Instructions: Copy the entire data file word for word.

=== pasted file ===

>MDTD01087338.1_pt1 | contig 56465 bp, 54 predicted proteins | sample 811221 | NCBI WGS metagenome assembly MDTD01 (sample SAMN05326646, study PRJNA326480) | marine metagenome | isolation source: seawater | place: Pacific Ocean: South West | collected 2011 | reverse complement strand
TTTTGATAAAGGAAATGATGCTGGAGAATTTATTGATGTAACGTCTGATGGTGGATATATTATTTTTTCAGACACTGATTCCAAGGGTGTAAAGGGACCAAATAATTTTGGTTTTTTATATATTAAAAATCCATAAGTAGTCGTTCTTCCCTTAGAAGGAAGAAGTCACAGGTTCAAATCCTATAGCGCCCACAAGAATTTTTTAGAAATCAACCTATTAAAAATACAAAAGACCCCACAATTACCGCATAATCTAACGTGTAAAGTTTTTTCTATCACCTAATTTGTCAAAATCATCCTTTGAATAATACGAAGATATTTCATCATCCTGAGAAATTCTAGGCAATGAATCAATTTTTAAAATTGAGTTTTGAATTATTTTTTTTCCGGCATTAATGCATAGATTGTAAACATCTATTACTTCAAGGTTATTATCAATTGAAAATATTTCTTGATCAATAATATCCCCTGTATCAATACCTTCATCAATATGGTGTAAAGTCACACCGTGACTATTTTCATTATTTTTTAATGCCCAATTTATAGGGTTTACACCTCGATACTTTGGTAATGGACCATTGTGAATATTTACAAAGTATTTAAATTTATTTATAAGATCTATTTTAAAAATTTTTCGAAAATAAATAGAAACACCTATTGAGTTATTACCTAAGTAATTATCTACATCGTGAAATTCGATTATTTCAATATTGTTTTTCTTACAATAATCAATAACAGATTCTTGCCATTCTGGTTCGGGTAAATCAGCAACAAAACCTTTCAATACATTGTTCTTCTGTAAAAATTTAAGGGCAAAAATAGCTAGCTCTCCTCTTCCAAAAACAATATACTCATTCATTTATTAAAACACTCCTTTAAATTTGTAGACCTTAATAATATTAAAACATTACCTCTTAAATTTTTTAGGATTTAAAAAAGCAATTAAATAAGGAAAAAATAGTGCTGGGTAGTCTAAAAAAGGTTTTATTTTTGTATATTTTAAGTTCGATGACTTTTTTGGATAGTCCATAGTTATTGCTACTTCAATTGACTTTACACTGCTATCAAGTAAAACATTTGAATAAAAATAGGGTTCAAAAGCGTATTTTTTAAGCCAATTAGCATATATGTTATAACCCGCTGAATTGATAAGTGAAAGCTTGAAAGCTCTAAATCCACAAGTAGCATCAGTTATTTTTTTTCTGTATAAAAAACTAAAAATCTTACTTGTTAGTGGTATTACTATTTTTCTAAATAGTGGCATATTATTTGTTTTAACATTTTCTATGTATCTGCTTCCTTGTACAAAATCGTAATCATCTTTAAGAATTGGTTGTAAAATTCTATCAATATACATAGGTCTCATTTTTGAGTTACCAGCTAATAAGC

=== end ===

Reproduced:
>MDTD01087338.1_pt1 | contig 56465 bp, 54 predicted proteins | sample 811221 | NCBI WGS metagenome assembly MDTD01 (sample SAMN05326646, study PRJNA326480) | marine metagenome | isolation source: seawater | place: Pacific Ocean: South West | collected 2011 | reverse complement strand
TTTTGATAAAGGAAATGATGCTGGAGAATTTATTGATGTAACGTCTGATGGTGGATATATTATTTTTTCAGACACTGATTCCAAGGGTGTAAAGGGACCAAATAATTTTGGTTTTTTATATATTAAAAATCCATAAGTAGTCGTTCTTCCCTTAGAAGGAAGAAGTCACAGGTTCAAATCCTATAGCGCCCACAAGAATTTTTTAGAAATCAACCTATTAAAAATACAAAAGACCCCACAATTACCGCATAATCTAACGTGTAAAGTTTTTTCTATCACCTAATTTGTCAAAATCATCCTTTGAATAATACGAAGATATTTCATCATCCTGAGAAATTCTAGGCAATGAATCAATTTTTAAAATTGAGTTTTGAATTATTTTTTTTCCGGCATTAATGCATAGATTGTAAACATCTATTACTTCAAGGTTATTATCAATTGAAAATATTTCTTGATCAATAATATCCCCTGTATCAATACCTTCATCAATATGGTGTAAAGTCACACCGTGACTATTTTCATTATTTTTTAATGCCCAATTTATAGGGTTTACACCTCGATACTTTGGTAATGGACCATTGTGAATATTTACAAAGTATTTAAATTTATTTATAAGATCTATTTTAAAAATTTTTCGAAAATAAATAGAAACACCTATTGAGTTATTACCTAAGTAATTATCTACATCGTGAAATTCGATTATTTCAATATTGTTTTTCTTACAATAATCAATAACAGATTCTTGCCATTCTGGTTCGGGTAAATCAGCAACAAAACCTTTCAATACATTGTTCTTCTGTAAAAATTTAAGGGCAAAAATAGCTAGCTCTCCTCTTCCAAAAACAATATACTCATTCATTTATTAAAACACTCCTTTAAATTTGTAGACCTTAATAATATTAAAACATTACCTCTTAAATTTTTTAGGATTTAAAAAAGCAATTAAATAAGGAAAAAATAGTGCTGGGTAGTCTAAAAAAGGTTTTATTTTTGTATATTTTAAGTTCGATGACTTTTTTGGATAGTCCATAGTTATTGCTACTTCAATTGACTTTACACTGCTATCAAGTAAAACATTTGAATAAAAATAGGGTTCAAAAGCGTATTTTTTAAGCCAATTAGCATATATGTTATAACCCGCTGAATTGATAAGTGAAAGCTTGAAAGCTCTAAATCCACAAGTAGCATCAGTTATTTTTTTTCTGTATAAAAAACTAAAAATCTTACTTGTTAGTGGTATTACTATTTTTCTAAATAGTGGCATATTATTTGTTTTAACATTTTCTATGTATCTGCTTCCTTGTACAAAATCGTAATCATCTTTAAGAATTGGTTGTAAAATTCTATCAATATACATAGGTCTCATTTTTGAGTTACCAGCTAATAAGC